Slow moving trains are often the targets of punks who love to throw rocks at trains. Saturday’s P&W inspection train was no exception. As the southbound engine passed near MP 31, a kid in a red shirt hurled a piece of granite, a rock from the ballast, through the engineer’s window and hit engineer Steve Carlson squarely in his chest.

He writhed in agony for a moment, but was able to recover his composure and was not seriously hurt. He reported the incident to his dispatcher, who notified local police.

The train got the okay from the Amtrak Shore Line dispatcher to reverse direction , crossed the lengthy 90-year-old Thames River bascule bridge, made a left turn on the west leg of the wye at Groton tower, and was on P&W territory at milepost 0.0 (MP). They already had permission from their own dispatcher to occupy their own track.

Some places they passed included the U.S. Sub base, “the submarine capital of the world,” as the Navy calls it. No pictures are allowed. While on the military reservation. America’s first nuclear submarine, the U.S.S. Nautilus, is displayed there.

Some casinos lie near the right-of-way as well, possibly a big tourist draw.

They made a scheduled station stop at Norwich, at MP 12 and picked up five passengers. Some U.S. Marines, who were also aboard, let their German shepherds carry out personal missions and stretch their legs.

The train continued northward passing through Taft Tunnel at MP 15.1, Jewett City (MP 21.7), Plainfield and its yard (MP 28), Central Village (MP 31.1), Danielson (MP 37, Dayville (MP 40) and ended the journey in Putnam (MP 45). Worcester lay some 25 miles ahead.

There is an elderly station at Putnam, but it wasn’t clear who owns it. Businesses occupy the structure, which is being renovated. A small band greeted the train riders, and ceremonies and short speeches marked the occasion at a community park.

The return trip was simple – no stops – until it got to Groton, while it was held out for 45 minutes waiting for Amtrak trains to clear – an Acela Express and an eastbound “liner,” Nos. 2257 and No. 154, both of which were a little tardy.

Conductor Richard Peiffer

Richard Peiffer was an unofficial conductor on the extra, and was helpful in several ways – including being the video graphics person at the Saturday conference in the Radisson Hotel, a short walk from the station. A Navy man, he’s slated for a discharge in about three months. He’s not sure where he’ll go, but he’s thinking about going home to western Pennsylvania.

At Putnam CT station

Putnam, Conn., still has its former New York, New Haven & Hartford Railroad station, but the space has been leased to some businesses and turned into office space. Part of Putnam, near the station, is an artistic center, with copper statuary and other art for sale.

P&W’s NCI Special took the Amtrak main as No. 857, deposited its riders at New London station, then scooted back north as Amtrak train No. 856. The crew tied up in Plainville.

The former riders on the extra scattered to the four winds – some took trains home, others drove, yet others took trains to get to planes at major airports.

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Changes coming to NCI website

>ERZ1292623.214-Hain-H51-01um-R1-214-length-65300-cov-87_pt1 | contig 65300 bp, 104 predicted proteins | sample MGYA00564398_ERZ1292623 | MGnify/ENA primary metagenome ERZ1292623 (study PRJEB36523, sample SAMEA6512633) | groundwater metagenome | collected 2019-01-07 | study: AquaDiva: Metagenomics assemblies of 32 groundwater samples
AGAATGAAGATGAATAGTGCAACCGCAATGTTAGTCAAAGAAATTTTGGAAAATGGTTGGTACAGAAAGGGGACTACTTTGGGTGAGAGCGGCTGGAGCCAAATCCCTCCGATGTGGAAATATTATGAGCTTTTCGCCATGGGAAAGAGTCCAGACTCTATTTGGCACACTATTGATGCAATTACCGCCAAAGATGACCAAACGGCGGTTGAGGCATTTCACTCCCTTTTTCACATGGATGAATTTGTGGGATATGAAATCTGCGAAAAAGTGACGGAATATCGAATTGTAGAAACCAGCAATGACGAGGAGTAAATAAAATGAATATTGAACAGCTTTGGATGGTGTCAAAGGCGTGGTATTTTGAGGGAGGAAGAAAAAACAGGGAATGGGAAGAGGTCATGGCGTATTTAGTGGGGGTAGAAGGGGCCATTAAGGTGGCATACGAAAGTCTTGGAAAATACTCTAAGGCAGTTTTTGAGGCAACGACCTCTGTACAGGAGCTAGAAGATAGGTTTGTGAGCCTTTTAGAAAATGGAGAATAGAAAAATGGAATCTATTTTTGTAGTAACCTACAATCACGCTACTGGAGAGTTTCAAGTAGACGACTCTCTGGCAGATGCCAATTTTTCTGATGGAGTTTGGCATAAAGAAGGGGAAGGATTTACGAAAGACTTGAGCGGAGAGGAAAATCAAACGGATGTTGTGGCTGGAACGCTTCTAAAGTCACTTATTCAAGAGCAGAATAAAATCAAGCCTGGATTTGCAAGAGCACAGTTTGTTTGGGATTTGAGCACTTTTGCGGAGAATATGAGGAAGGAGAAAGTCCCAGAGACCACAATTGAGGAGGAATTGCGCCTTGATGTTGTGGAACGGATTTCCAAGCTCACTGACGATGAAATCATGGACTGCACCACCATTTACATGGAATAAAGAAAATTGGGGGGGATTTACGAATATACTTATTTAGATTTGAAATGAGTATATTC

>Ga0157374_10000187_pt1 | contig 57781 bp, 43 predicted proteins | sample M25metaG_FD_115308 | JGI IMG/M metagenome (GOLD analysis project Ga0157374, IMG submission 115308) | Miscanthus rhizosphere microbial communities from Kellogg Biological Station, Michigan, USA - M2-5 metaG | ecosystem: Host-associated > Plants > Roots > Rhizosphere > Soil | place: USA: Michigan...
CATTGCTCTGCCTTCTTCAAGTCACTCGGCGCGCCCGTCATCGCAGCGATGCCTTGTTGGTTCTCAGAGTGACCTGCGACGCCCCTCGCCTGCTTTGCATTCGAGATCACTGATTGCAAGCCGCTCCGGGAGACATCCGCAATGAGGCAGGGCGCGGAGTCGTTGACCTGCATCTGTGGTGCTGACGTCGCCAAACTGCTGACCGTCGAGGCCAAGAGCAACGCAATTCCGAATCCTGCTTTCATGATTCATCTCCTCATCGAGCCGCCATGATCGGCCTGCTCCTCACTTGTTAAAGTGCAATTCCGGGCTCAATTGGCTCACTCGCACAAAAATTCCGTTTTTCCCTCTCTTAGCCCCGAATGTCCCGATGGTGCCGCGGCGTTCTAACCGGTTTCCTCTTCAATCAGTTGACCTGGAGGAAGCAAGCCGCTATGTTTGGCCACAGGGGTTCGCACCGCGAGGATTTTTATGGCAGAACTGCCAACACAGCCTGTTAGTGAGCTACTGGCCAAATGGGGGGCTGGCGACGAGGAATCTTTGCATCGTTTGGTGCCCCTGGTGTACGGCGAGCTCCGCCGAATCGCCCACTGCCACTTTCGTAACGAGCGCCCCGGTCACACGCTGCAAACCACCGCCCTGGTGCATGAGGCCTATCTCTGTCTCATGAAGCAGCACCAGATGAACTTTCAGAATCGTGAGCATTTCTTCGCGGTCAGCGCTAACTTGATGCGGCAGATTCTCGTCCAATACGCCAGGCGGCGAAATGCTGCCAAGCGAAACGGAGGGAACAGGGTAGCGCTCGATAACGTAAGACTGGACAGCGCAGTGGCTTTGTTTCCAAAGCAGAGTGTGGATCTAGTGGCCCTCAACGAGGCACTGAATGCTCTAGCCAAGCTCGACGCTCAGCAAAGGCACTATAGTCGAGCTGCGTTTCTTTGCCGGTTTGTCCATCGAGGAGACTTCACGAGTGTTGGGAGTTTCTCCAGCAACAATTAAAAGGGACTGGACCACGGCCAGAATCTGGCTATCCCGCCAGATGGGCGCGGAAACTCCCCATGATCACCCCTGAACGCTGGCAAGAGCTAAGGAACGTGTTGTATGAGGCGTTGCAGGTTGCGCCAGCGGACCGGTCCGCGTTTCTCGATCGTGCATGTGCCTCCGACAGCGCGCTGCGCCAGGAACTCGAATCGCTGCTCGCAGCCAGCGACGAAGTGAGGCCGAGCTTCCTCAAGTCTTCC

Over the next two weeks or so, NCI will be making some behind-the-scenes changes and improvements to its web site. The changes will be generally transparent to readers as we acquire additional bandwidth and storage space due to the increasing demands on our site, and Destination:Freedom in particular.

During the transition, there may be an occasional “hiccup” that may persist for a day or two, but for the most part, things will run smoothly thanks to our hosts at 1Host.com systems.

Should anyone run into a problem please contact me at webmaster@nationalcorridors.org.

Dennis Kirkpatrick
NCI Webmaster

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New York wants trains back;
accused Amtrak of stealing

New York State Transportation Commissioner Joseph Boardman accused Amtrak last week of hijacking three high-speed trains that are at the center of a legal battle between the state and the rail service – and by Thursday, Amtrak argued in federal court a $185 million high-speed rail contract between Amtrak and the state should be declared legally dead.

“Somebody stole my trains, and I want them back,” fumed Boardman. “These are our trains. We paid for them, we have title.”

Boardman went a step further, suggesting it was time to start looking at other options for providing passenger rail service within New York. He even put in a call to Amtrak CEO David Gunn on Wednesday to vent.

“We own these trains. We want them back,” Boardman said. “David Gunn can’t steal them and put them in mothballs.”

Albany Times-Union staff writer Cathy Woodruff reported on September 23 Boardman’s railing failed to get a rise out of Amtrak officials. Instead, a spokesman pointed to a letter the railroad sent to the DOT on September 13 assuring that “since these train sets are not in operation and pending the resolution of our disputes regarding operation of the Turboliner train sets, Amtrak will continue to maintain the safe keeping of the Turboliner train sets in its possession.”

Amtrak towed the three trains out of Rensselaer late Tuesday for storage in Delaware, setting off the latest skirmish between the NYDOT and Amtrak over an ambitious plan that was to shave 20 minutes or more off the trip between Rensselaer and New York City, putting it close to two hours.